Hundreds of cancer patients in Wales are missing out on vital tests each year that can lead to targeted personalised cancer treatment, according to a new report from Cancer Research UK published on Tuesday 29th September.
The report looked at the NHS’s molecular diagnostic testing service for cancer patients in Wales. These are tests that can identify the genetic faults underpinning a patient’s cancer, some of which can be hit with targeted therapies. The report focused on patients with skin, lung and bowel cancer, where targeted drugs are already available on the NHS.
In 2014, it is estimated that around 1,600 molecular diagnostic tests were not carried out in Wales although patients were entitled to have them. In lung and bowel cancers alone, around 1,000 eligible patients weren’t offered these tests*. And about a quarter of these patients could have been given targeted treatments, meaning that nearly 250 lung and bowel cancer patients missed out on medicines that could have changed the course of their disease.
The main reason for missed tests is that there is no national funding mechanism for these tests in Wales. In addition, not all doctors are aware that testing is available for their patients.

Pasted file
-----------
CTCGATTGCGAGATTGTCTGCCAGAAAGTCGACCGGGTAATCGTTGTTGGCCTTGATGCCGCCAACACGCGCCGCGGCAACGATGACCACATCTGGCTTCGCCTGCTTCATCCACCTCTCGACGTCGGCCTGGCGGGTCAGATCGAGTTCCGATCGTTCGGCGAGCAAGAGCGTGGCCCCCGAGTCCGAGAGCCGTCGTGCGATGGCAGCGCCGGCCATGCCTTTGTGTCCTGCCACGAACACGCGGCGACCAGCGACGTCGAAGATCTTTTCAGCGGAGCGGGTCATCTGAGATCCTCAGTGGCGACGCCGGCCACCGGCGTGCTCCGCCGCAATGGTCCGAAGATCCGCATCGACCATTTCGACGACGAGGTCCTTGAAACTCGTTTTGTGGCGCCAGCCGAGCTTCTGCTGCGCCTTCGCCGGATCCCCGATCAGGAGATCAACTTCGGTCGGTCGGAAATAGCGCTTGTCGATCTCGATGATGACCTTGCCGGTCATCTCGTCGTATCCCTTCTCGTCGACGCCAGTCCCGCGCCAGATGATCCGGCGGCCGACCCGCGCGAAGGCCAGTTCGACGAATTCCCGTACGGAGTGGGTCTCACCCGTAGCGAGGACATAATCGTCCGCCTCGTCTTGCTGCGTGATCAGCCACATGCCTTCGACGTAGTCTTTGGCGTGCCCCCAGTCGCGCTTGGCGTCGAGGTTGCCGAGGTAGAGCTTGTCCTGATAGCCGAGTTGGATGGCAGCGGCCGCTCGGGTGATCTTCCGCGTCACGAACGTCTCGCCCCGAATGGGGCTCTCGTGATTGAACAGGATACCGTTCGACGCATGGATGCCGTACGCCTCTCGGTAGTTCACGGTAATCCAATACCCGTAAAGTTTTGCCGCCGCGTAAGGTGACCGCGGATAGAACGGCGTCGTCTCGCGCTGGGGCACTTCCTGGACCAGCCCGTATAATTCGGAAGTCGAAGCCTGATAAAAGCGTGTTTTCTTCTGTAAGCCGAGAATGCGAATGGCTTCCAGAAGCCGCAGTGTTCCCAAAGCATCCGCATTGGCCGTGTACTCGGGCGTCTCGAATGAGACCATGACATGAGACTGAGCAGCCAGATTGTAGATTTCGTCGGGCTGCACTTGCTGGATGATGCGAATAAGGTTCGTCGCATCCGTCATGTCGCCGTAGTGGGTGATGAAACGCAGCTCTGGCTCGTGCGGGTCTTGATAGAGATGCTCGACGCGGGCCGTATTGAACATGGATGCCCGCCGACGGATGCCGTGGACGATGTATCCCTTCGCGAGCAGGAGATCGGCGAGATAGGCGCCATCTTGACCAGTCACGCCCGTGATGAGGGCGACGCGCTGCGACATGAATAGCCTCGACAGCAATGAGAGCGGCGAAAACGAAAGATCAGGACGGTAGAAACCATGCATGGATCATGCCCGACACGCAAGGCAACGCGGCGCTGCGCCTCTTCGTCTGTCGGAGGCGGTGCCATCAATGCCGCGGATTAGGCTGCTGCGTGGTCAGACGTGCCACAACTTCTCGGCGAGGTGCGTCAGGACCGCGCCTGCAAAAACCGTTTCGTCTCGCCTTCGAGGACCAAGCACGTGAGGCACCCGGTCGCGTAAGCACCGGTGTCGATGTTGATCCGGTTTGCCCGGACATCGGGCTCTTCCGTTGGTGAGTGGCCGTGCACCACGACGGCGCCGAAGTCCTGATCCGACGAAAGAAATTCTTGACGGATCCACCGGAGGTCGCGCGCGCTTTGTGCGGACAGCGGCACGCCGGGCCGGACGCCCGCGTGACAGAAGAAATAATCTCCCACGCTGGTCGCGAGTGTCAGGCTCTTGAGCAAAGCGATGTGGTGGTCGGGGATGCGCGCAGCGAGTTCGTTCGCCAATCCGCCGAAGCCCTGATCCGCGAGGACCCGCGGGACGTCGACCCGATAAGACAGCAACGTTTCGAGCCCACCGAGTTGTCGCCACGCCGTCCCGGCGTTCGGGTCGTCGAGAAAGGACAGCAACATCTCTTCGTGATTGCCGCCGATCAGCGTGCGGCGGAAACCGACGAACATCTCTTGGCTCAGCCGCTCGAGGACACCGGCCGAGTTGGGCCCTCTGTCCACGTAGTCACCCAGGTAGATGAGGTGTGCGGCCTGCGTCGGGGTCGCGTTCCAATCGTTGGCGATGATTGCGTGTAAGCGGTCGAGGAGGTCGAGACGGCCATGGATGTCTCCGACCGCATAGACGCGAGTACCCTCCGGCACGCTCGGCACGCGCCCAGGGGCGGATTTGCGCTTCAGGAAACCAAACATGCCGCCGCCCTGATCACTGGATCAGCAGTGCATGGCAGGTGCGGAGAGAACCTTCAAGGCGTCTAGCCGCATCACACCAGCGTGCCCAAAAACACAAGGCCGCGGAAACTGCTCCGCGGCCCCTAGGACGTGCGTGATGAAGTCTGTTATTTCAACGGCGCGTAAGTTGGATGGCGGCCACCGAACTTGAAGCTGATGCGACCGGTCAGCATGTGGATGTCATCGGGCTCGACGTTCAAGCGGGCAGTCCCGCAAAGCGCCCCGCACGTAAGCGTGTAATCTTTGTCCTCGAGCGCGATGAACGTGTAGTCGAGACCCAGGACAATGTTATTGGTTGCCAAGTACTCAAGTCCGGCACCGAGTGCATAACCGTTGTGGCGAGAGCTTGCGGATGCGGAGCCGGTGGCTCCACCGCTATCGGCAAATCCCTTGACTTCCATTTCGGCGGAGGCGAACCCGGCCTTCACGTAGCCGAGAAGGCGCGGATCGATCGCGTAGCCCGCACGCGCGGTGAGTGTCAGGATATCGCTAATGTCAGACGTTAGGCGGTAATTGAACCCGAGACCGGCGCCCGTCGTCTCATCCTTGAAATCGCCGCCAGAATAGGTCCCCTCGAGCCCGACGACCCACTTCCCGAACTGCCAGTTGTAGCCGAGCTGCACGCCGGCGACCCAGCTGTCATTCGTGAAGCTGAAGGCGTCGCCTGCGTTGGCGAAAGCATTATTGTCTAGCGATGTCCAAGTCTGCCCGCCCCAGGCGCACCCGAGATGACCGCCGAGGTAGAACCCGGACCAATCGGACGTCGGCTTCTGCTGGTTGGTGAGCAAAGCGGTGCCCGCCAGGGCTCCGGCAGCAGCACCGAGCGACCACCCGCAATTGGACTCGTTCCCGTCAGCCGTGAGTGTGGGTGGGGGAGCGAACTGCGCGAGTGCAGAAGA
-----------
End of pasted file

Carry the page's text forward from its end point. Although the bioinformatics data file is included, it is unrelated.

The 2012 Welsh Cancer Delivery Plan highlighted the need for providing these tests to patients. But, they are still not routinely available to all patients who need them.
The report – commissioned by Cancer Research UK and produced by health consultancy Concentra – says that dedicated investment is needed each year to meet the demand for tests and make sure the services keep up to date, as new treatments become available and new biomarkers are found that can be added to the tests.
Professor Peter Johnson, Cancer Research UK’s chief clinician, said: “Despite much talk about innovation in care, the NHS is once again lagging behind, and patients aren’t getting tested to see if they might benefit from new types of treatment.
“It’s lamentable that routine molecular diagnostic testing still hasn’t been established, more than two years after Cancer Research UK showed how it can be done with our Stratified Medicine Programme. Within this programme we’ve delivered thousands of molecular diagnostic tests, including many through the All Wales Molecular Genetics Laboratory in Cardiff, which shows this is feasible.
“Molecular diagnostic tests can help doctors to choose more tailored treatments that may improve survival for their patients, allow patients to take part in clinical trials and potentially reduce side effects from less effective treatments: they are not an optional extra.”
Emma Greenwood, Cancer Research UK’s head of policy, said: “We need to see greater investment and leadership from NHS Wales to organise national commissioning of molecular diagnostic testing. And, if action isn’t taken, Wales will fall behind as these tests are now routine in many other countries.
“In some cases, patients have missed out on treatments that could have given them priceless extra months with their friends and families. In order to make sure thousands of patients don’t continue to miss out, it’s essential that the Welsh Government acts on the recommendations in this report, which calls for NHS Wales to properly commission these tests.”